JED: Man I used to be a Collings diehard. I’ve owned 2 CWMhas and a D2HAV all of which were fantastic instruments. Right when I bought my last Collings the varnish finish option was becoming popular. It is a pretty substantial upcharge for that finish isn’t it? Do you think it makes a strong tonal difference over a traditional finish?

Actually I bought mine from an individual. I’m not sure if the varnish perk factored into the price or not. Yes, I think Varnish and lacquer allows the wood to breath and therefore age well. If you’ve got polyurethane on one, you might as well pour concrete over it.

JED: Interesting man. If you were given an unlimited budget for an album production to record your dream album, what would it look like?

Photo by Kelsey. 2020.

It would be ungodly.

JED: That is, without question, the most concise response to that question I’ve ever gotten. I almost don’t really want to ask for more details and just leave it at that, but just because I’m curious; Who would you want to record on it? What kind of tunes would you want to record? Who would you want to engineer and mix it? Would you want to self-produce or would you want someone else’s input?

I would definitely spare no expense. I would pay whatever it took to have every musician for as long as needed and make it as great as it could be. I would definitely have all of my hero pickers and friends. Each track would have whoever needed so as to give it exactly what is required of the song. Given that there would be no track limit, half would probably be originals, the rest would be covers and originals by those joining me on the record.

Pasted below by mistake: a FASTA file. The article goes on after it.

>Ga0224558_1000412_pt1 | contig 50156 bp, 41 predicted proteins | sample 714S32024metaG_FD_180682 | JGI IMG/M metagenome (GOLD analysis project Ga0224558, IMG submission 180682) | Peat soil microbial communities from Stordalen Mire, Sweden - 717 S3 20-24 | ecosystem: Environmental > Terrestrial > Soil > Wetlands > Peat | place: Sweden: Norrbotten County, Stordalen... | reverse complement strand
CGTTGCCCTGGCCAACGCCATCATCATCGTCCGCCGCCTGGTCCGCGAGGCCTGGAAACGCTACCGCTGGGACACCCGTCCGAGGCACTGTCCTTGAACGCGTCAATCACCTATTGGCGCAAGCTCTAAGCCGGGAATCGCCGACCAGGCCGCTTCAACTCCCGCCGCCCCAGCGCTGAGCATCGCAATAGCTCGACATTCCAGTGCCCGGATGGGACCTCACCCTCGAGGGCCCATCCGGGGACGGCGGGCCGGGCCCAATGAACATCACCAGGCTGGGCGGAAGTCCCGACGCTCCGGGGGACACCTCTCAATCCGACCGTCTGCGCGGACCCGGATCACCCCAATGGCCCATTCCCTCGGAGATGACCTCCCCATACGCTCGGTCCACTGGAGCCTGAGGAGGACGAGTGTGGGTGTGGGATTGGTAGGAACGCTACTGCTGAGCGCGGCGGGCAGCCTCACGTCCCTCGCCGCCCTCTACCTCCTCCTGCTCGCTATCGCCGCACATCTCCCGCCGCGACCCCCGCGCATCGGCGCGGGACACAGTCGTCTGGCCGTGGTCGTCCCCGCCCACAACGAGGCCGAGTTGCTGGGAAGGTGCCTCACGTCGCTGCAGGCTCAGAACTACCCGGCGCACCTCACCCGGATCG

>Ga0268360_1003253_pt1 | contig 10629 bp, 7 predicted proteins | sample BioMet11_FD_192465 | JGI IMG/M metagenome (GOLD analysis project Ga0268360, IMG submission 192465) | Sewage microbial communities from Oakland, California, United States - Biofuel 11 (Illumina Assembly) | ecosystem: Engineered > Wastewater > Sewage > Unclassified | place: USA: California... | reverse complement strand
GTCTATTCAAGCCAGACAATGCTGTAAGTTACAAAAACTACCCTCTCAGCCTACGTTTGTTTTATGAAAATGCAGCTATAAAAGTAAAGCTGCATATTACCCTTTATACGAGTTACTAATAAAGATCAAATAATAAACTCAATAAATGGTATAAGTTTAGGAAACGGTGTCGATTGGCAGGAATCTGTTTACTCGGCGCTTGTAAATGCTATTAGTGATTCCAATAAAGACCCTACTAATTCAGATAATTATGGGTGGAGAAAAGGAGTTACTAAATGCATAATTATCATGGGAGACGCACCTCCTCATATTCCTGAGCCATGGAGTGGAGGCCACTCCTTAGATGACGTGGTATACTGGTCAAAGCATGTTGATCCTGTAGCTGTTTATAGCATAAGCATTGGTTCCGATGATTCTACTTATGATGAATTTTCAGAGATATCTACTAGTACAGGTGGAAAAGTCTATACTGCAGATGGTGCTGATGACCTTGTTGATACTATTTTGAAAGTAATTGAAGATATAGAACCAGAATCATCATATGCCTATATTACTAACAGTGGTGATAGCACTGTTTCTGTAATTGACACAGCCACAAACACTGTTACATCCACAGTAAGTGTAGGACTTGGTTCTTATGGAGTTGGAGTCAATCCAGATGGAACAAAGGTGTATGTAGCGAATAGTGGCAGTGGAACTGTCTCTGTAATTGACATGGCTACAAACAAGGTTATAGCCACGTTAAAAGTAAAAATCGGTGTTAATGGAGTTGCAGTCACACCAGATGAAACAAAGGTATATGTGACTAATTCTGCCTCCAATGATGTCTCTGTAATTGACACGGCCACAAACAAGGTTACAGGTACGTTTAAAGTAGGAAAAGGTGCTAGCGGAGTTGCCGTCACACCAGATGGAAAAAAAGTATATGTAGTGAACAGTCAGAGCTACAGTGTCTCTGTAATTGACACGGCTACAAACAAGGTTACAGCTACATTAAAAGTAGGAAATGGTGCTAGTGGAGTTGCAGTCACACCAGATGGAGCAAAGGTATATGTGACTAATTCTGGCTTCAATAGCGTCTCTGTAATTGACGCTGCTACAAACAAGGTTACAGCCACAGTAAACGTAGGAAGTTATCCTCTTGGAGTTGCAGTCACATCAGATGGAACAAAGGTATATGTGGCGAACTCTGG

I have recorded quite a bit up at Chris Lathams’s studio. He is a good guy, and has the same mindset of what you need done. He’s already got it done before you ask. I would definitely self-produce, but would be open to others input.

JED: What is your favorite album or recording that you’ve made to date?

I guess one of the coolest records I ever played on was Ray Cardwell’s “Stand on my own” album. A lot of great music, and it was the first time founding member, and later member of Newgrass Revival ever recorded together; Curtis Burch and Pat Flynn, respectively. They’re two of my great friends. It was an honor to be a part of that.

JED: What are you currently working on?

I currently create online social media content, gaining quite a following. As I said, social media is a wonderful way to share exactly what you do, and who you are, organically. I also teach on the side and work the road with the Farmhands. My fellow bandmates are very open-minded and the music is very intriguing. We are currently working on a new record that will be coming out on Pinecastle in January. I also work on my own projects off and on. I am very blessed and many great things are happening.

JED: It is great that you’ve been able to stay busy during a time when so many musicians have struggled to make ends meet. Kelsey thank you for being willing to interview with us and talk to me about your music man. Stay safe on the road and don’t be a stranger!

Jed, thank you for having me, it’s always a pleasure.

Keep in touch with Kelsey via his website and Instagram. Featured article photo by LuAnn Smith.